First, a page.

Season's Greetings Spice Rack
This spice rack will keep your favorite 18 seasonings on ready alert. It's quick and fun to make and, using our dimensions, will fit inside a standard kitchen cabinet. You'll need:
- an 11-1/2- and a 7-1/4-in.-dia. wood disc
- 9-in. lazy Susan hardware
- four 1-5/8- x 5/8-in. dowels for legs
- one 5-1/4-in. x 5/8-in. dowel handle
- a 1-7/8-in. Forstner drill bit
- a 5/8-in. spade or brad point drill bit
- a 1-1/2-in. wood ball or other knob.
With a pencil and a protractor, divide the larger disc into 30-degree wedges to create 12 center lines for the bottle indents. Center and trace the smaller disc on top of the larger disc. Next, with a drill press, drill 3/8-in.-deep holes on the 12 center lines with the 1-7/8-in. Forstner bit, spacing them between the disc's outer edge and the traced circle. Next, divide the smaller disc into 60-degree wedges and drill six more 3/8-in.-deep holes with the Forstner bit.
Drill four 5/8-in.-dia. 1/2-in.-deep holes on the large disc?inside the traced circle?then use 5/8-in. dowel centers to transfer the hole locations to the underside of the small disc. Drill four 1/2-in.-deep holes on the underside of the small disc and a 1/2-in.-deep hole in the center of the top for the dowel handle. Glue in the dowels to join the discs, and glue in the handle. We drilled a wood ball for a handle knob, but a screw-on ceramic knob also provides a comfortable, attractive grip.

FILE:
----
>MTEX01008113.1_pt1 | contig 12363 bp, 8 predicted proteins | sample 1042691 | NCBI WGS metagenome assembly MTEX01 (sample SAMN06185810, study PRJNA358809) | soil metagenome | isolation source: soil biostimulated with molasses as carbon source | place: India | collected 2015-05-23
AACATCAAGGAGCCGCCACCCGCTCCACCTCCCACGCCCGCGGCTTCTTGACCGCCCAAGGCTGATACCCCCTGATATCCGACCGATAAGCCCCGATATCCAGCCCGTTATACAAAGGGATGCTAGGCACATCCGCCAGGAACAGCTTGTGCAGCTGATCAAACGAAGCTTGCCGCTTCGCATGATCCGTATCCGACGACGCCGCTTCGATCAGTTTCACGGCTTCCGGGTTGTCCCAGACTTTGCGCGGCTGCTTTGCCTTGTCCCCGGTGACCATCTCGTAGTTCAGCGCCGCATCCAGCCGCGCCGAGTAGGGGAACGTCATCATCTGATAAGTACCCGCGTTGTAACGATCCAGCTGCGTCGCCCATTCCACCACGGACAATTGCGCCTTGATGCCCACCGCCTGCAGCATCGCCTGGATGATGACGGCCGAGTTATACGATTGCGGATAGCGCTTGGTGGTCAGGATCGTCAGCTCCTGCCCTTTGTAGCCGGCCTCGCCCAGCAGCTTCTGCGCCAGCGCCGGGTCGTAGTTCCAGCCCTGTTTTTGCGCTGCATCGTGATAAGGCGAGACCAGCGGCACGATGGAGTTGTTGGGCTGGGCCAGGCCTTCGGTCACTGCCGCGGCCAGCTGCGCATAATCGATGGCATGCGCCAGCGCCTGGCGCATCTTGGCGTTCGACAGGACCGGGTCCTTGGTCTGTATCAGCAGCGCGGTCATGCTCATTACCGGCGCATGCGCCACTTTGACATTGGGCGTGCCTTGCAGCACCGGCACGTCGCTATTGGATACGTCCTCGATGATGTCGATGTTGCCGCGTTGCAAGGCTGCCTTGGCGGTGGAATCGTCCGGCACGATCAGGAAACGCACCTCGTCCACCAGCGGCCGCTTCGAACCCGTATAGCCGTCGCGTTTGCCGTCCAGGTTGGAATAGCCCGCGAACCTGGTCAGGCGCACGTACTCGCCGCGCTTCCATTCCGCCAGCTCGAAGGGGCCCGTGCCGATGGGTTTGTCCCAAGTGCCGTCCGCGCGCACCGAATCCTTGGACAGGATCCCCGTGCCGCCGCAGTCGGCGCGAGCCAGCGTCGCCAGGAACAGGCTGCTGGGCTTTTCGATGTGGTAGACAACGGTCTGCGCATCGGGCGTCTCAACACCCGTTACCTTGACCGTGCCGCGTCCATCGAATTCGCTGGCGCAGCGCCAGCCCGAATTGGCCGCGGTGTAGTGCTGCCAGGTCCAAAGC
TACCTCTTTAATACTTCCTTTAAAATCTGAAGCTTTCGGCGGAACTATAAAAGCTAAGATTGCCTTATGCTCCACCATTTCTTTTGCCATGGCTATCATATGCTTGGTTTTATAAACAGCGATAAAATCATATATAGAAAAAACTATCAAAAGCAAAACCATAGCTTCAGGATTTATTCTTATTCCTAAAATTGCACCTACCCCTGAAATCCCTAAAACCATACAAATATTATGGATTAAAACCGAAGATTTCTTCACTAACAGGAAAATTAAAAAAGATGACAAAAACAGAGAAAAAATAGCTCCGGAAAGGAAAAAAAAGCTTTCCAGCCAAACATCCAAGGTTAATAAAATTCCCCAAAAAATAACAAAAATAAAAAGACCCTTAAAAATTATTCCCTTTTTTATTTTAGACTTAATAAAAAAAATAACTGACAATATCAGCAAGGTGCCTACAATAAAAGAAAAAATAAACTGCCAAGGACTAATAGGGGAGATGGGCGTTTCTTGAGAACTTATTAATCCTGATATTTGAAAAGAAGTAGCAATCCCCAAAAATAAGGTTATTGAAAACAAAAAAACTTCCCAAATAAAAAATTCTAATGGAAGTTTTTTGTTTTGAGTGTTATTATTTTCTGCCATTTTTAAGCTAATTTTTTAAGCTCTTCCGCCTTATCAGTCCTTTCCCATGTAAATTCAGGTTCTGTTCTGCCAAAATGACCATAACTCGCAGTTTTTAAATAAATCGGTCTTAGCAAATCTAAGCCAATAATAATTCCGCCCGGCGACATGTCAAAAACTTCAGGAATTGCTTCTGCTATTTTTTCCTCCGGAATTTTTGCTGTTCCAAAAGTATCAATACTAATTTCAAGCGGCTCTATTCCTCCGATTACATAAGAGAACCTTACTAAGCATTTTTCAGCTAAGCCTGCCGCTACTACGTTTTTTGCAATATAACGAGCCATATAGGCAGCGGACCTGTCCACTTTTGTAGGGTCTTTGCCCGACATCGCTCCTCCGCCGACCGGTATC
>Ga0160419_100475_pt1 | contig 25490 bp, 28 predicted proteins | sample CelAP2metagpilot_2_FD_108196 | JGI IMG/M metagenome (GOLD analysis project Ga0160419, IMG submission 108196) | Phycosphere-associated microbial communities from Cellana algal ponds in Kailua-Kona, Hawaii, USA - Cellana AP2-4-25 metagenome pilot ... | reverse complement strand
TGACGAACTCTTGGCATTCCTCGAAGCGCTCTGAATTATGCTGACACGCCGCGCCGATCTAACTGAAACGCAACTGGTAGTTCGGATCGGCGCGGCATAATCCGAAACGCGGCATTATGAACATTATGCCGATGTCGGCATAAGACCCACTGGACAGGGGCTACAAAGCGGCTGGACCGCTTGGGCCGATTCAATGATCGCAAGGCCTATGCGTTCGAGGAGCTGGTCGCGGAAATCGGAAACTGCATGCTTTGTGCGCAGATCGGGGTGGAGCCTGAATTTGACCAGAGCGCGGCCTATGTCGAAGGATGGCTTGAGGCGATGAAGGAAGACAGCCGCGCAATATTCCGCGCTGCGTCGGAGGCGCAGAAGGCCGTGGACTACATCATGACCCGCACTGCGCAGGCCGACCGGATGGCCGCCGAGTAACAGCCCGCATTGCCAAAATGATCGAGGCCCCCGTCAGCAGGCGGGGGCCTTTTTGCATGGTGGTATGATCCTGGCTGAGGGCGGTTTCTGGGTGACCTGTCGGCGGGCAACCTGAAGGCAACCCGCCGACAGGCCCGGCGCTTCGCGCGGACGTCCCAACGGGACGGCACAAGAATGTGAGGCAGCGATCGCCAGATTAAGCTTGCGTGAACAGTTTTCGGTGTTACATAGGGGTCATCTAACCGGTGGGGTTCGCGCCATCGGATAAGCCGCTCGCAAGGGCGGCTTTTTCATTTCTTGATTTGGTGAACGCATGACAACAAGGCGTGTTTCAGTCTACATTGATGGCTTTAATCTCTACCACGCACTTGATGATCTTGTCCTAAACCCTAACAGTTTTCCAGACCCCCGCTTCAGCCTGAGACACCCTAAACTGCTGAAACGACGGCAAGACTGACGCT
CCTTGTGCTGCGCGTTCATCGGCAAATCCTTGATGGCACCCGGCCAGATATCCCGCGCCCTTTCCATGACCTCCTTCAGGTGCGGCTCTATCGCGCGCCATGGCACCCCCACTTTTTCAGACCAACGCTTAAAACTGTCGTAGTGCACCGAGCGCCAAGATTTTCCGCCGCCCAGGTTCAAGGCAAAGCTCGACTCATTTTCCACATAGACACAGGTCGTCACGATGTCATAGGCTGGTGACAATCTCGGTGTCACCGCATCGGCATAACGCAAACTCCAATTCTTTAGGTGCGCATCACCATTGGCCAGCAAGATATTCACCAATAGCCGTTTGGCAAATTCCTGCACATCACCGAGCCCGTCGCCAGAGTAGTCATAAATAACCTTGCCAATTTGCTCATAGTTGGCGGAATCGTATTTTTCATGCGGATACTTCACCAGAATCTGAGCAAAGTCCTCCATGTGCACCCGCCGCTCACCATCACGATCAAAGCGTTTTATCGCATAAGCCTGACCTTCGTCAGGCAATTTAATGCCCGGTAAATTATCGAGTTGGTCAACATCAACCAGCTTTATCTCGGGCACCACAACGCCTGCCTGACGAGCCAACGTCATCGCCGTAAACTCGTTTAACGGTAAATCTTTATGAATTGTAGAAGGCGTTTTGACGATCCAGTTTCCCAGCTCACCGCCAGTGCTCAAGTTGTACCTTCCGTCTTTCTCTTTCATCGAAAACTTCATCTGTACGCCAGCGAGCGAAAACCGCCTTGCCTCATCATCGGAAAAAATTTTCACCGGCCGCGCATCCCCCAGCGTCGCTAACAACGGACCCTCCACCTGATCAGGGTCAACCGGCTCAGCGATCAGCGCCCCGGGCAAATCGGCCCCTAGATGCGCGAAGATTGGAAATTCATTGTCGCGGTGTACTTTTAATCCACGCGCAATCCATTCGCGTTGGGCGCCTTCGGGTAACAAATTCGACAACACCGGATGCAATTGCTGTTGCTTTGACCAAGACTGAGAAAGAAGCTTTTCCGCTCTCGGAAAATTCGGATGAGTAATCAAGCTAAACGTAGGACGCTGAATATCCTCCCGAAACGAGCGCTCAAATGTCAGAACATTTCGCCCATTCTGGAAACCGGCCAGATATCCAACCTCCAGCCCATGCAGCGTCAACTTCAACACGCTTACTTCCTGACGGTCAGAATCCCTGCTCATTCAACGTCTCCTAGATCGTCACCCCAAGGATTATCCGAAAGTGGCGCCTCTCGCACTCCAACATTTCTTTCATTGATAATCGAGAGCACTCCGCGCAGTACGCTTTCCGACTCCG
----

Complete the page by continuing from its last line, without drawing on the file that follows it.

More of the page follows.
Apply a finish to match your cabinets, then center and screw the lazy Susan bearing under the large disc and play spin the bottle.
Surprise your friends and family with easy-to-make photo sculptures. Your favorite folks will 'pop' from your photos when you use this easy technique.
Here's how: Apply photo mount adhesive to pieces of 1/4-in. hardwood plywood, firmly press on the photos to be sculpted, then cut out the figures with a scroll saw. Make some wood bases from scrap wood and glue on the sculptured photos with Special-T cyanoacrylate glue (about $11). This glue will tightly bond the sculpture's bottom edge to the base, so you won't need to fiddle with notches or screws.
Hints for great-looking sculptures:
- Use a sharp No. 2 or No. 4 'skip tooth' blade (about $24).
- Change blades when the sawn 'paper edge' appears slightly ragged.
- Select a medium or high speed and feed the work at a slow rate, pressing the wood firmly on the table as you saw.
- When choosing photos to sculpt, look for clearly outlined subjects so it's easy to follow the cutting line. Hair or clothing that blends into the background is difficult to cut.